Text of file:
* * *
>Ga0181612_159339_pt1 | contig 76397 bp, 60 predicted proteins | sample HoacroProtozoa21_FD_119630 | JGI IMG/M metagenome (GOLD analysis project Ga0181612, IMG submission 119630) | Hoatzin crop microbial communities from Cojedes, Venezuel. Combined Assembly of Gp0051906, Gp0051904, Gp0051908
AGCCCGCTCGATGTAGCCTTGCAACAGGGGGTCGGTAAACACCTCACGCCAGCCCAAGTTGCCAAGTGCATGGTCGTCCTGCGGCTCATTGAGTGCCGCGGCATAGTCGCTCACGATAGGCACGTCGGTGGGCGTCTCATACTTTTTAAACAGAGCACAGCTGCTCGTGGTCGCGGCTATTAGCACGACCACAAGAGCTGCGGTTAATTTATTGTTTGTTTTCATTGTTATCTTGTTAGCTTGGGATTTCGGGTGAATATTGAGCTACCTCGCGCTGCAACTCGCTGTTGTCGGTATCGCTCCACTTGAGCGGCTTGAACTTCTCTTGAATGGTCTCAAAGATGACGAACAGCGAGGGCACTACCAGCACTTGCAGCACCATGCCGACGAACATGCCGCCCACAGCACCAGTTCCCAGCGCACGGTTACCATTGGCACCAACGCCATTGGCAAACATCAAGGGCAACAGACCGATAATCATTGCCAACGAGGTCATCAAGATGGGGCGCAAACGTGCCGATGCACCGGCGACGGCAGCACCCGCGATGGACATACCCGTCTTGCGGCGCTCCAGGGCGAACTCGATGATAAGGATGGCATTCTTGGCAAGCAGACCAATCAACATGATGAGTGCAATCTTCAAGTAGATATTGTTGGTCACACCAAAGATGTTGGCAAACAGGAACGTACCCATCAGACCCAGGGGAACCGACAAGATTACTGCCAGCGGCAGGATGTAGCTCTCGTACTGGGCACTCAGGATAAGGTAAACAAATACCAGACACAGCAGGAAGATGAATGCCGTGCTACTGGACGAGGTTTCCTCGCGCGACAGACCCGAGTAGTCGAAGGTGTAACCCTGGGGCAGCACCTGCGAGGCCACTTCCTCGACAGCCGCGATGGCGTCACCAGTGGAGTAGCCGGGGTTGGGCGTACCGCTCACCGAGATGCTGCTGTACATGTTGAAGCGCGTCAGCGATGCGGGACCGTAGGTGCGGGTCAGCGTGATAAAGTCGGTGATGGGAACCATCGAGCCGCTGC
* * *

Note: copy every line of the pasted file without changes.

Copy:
>Ga0181612_159339_pt1 | contig 76397 bp, 60 predicted proteins | sample HoacroProtozoa21_FD_119630 | JGI IMG/M metagenome (GOLD analysis project Ga0181612, IMG submission 119630) | Hoatzin crop microbial communities from Cojedes, Venezuel. Combined Assembly of Gp0051906, Gp0051904, Gp0051908
AGCCCGCTCGATGTAGCCTTGCAACAGGGGGTCGGTAAACACCTCACGCCAGCCCAAGTTGCCAAGTGCATGGTCGTCCTGCGGCTCATTGAGTGCCGCGGCATAGTCGCTCACGATAGGCACGTCGGTGGGCGTCTCATACTTTTTAAACAGAGCACAGCTGCTCGTGGTCGCGGCTATTAGCACGACCACAAGAGCTGCGGTTAATTTATTGTTTGTTTTCATTGTTATCTTGTTAGCTTGGGATTTCGGGTGAATATTGAGCTACCTCGCGCTGCAACTCGCTGTTGTCGGTATCGCTCCACTTGAGCGGCTTGAACTTCTCTTGAATGGTCTCAAAGATGACGAACAGCGAGGGCACTACCAGCACTTGCAGCACCATGCCGACGAACATGCCGCCCACAGCACCAGTTCCCAGCGCACGGTTACCATTGGCACCAACGCCATTGGCAAACATCAAGGGCAACAGACCGATAATCATTGCCAACGAGGTCATCAAGATGGGGCGCAAACGTGCCGATGCACCGGCGACGGCAGCACCCGCGATGGACATACCCGTCTTGCGGCGCTCCAGGGCGAACTCGATGATAAGGATGGCATTCTTGGCAAGCAGACCAATCAACATGATGAGTGCAATCTTCAAGTAGATATTGTTGGTCACACCAAAGATGTTGGCAAACAGGAACGTACCCATCAGACCCAGGGGAACCGACAAGATTACTGCCAGCGGCAGGATGTAGCTCTCGTACTGGGCACTCAGGATAAGGTAAACAAATACCAGACACAGCAGGAAGATGAATGCCGTGCTACTGGACGAGGTTTCCTCGCGCGACAGACCCGAGTAGTCGAAGGTGTAACCCTGGGGCAGCACCTGCGAGGCCACTTCCTCGACAGCCGCGATGGCGTCACCAGTGGAGTAGCCGGGGTTGGGCGTACCGCTCACCGAGATGCTGCTGTACATGTTGAAGCGCGTCAGCGATGCGGGACCGTAGGTGCGGGTCAGCGTGATAAAGTCGGTGATGGGAACCATCGAGCCGCTGC